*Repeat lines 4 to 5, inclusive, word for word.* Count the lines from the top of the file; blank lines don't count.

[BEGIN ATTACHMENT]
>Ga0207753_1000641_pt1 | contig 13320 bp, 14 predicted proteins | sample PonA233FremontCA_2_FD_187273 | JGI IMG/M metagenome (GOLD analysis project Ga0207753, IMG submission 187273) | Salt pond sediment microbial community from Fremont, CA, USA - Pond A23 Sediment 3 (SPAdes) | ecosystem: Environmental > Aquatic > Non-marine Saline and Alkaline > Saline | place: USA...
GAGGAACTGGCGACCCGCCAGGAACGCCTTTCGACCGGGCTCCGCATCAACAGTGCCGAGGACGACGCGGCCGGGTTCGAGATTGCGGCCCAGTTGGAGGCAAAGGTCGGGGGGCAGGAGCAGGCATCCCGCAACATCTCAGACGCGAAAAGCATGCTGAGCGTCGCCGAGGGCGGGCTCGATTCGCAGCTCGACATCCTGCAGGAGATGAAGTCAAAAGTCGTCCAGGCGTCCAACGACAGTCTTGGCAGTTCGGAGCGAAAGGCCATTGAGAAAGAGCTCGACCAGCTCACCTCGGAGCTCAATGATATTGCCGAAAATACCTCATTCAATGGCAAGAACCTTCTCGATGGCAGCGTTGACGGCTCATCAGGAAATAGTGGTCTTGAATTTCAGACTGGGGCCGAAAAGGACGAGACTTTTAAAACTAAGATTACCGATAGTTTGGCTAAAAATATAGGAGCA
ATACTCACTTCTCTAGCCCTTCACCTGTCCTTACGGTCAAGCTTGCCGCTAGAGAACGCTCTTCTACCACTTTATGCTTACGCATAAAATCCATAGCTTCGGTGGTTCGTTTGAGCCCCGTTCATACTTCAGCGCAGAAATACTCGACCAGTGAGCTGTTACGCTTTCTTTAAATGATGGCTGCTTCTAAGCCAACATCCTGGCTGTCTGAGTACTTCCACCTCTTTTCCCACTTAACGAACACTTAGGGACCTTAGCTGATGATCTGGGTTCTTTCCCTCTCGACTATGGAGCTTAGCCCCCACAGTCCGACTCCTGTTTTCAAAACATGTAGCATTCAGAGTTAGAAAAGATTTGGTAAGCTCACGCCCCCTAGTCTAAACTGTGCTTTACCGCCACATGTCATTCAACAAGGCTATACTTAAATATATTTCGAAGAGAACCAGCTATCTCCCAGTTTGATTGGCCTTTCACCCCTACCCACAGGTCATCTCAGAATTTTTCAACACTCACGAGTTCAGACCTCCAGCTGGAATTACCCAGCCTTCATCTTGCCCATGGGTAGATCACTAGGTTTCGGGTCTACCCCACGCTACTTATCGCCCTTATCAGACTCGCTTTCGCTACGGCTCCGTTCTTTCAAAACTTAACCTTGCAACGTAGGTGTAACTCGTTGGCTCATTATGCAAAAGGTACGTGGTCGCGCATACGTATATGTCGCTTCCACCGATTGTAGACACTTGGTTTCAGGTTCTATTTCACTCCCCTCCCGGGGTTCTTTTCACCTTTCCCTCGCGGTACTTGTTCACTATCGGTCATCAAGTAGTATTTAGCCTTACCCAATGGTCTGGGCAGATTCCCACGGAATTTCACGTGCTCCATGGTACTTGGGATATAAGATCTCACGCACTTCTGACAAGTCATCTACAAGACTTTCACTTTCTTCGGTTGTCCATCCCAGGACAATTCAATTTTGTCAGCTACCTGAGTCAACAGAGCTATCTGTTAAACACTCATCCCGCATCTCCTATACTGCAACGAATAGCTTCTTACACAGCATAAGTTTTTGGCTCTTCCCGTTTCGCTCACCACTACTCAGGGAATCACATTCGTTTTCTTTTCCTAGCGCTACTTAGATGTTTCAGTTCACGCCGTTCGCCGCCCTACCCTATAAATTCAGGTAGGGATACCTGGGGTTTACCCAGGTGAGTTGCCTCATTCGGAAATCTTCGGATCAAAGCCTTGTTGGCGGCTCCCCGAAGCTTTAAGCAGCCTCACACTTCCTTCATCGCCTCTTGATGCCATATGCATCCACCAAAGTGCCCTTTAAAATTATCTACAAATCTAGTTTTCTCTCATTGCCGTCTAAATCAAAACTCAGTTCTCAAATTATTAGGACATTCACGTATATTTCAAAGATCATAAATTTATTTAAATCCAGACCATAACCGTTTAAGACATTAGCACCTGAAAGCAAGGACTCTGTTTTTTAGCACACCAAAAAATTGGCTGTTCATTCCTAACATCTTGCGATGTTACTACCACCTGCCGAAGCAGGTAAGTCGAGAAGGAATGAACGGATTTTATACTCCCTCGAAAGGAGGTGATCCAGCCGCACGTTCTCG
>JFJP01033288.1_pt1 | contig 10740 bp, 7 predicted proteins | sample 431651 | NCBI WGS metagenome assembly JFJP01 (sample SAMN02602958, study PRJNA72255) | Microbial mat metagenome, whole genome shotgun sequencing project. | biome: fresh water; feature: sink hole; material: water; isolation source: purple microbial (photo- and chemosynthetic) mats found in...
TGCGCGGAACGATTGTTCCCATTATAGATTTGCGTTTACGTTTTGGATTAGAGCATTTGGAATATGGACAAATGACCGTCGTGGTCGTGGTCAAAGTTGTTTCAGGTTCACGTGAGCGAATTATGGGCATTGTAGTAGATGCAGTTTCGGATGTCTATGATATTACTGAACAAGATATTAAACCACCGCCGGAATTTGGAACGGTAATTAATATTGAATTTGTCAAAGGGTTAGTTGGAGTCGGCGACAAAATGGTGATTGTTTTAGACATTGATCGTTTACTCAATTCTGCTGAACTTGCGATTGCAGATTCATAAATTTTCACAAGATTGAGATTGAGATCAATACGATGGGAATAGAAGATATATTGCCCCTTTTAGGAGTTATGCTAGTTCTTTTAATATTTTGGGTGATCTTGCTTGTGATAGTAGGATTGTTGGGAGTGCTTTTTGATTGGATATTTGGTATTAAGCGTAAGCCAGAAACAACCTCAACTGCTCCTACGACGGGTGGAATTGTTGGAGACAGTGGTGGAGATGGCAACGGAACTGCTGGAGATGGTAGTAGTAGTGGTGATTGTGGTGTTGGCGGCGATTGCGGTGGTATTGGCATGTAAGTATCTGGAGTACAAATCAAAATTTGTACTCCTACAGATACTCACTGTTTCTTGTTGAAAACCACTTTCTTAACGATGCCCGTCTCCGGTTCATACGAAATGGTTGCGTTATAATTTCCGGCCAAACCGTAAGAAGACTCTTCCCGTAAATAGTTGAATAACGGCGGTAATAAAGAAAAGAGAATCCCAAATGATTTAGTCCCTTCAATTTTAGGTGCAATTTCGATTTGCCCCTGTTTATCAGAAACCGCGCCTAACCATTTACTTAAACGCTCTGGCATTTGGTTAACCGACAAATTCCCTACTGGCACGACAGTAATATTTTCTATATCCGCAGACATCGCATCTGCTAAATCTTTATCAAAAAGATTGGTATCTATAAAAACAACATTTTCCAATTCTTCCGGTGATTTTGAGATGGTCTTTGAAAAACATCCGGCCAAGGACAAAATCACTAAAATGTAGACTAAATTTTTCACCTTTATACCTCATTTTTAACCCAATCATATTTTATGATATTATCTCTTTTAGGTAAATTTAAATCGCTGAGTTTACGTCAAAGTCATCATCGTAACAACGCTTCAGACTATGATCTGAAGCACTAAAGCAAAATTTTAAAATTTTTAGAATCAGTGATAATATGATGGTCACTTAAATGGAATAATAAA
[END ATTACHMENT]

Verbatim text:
>JFJP01033288.1_pt1 | contig 10740 bp, 7 predicted proteins | sample 431651 | NCBI WGS metagenome assembly JFJP01 (sample SAMN02602958, study PRJNA72255) | Microbial mat metagenome, whole genome shotgun sequencing project. | biome: fresh water; feature: sink hole; material: water; isolation source: purple microbial (photo- and chemosynthetic) mats found in...
TGCGCGGAACGATTGTTCCCATTATAGATTTGCGTTTACGTTTTGGATTAGAGCATTTGGAATATGGACAAATGACCGTCGTGGTCGTGGTCAAAGTTGTTTCAGGTTCACGTGAGCGAATTATGGGCATTGTAGTAGATGCAGTTTCGGATGTCTATGATATTACTGAACAAGATATTAAACCACCGCCGGAATTTGGAACGGTAATTAATATTGAATTTGTCAAAGGGTTAGTTGGAGTCGGCGACAAAATGGTGATTGTTTTAGACATTGATCGTTTACTCAATTCTGCTGAACTTGCGATTGCAGATTCATAAATTTTCACAAGATTGAGATTGAGATCAATACGATGGGAATAGAAGATATATTGCCCCTTTTAGGAGTTATGCTAGTTCTTTTAATATTTTGGGTGATCTTGCTTGTGATAGTAGGATTGTTGGGAGTGCTTTTTGATTGGATATTTGGTATTAAGCGTAAGCCAGAAACAACCTCAACTGCTCCTACGACGGGTGGAATTGTTGGAGACAGTGGTGGAGATGGCAACGGAACTGCTGGAGATGGTAGTAGTAGTGGTGATTGTGGTGTTGGCGGCGATTGCGGTGGTATTGGCATGTAAGTATCTGGAGTACAAATCAAAATTTGTACTCCTACAGATACTCACTGTTTCTTGTTGAAAACCACTTTCTTAACGATGCCCGTCTCCGGTTCATACGAAATGGTTGCGTTATAATTTCCGGCCAAACCGTAAGAAGACTCTTCCCGTAAATAGTTGAATAACGGCGGTAATAAAGAAAAGAGAATCCCAAATGATTTAGTCCCTTCAATTTTAGGTGCAATTTCGATTTGCCCCTGTTTATCAGAAACCGCGCCTAACCATTTACTTAAACGCTCTGGCATTTGGTTAACCGACAAATTCCCTACTGGCACGACAGTAATATTTTCTATATCCGCAGACATCGCATCTGCTAAATCTTTATCAAAAAGATTGGTATCTATAAAAACAACATTTTCCAATTCTTCCGGTGATTTTGAGATGGTCTTTGAAAAACATCCGGCCAAGGACAAAATCACTAAAATGTAGACTAAATTTTTCACCTTTATACCTCATTTTTAACCCAATCATATTTTATGATATTATCTCTTTTAGGTAAATTTAAATCGCTGAGTTTACGTCAAAGTCATCATCGTAACAACGCTTCAGACTATGATCTGAAGCACTAAAGCAAAATTTTAAAATTTTTAGAATCAGTGATAATATGATGGTCACTTAAATGGAATAATAAA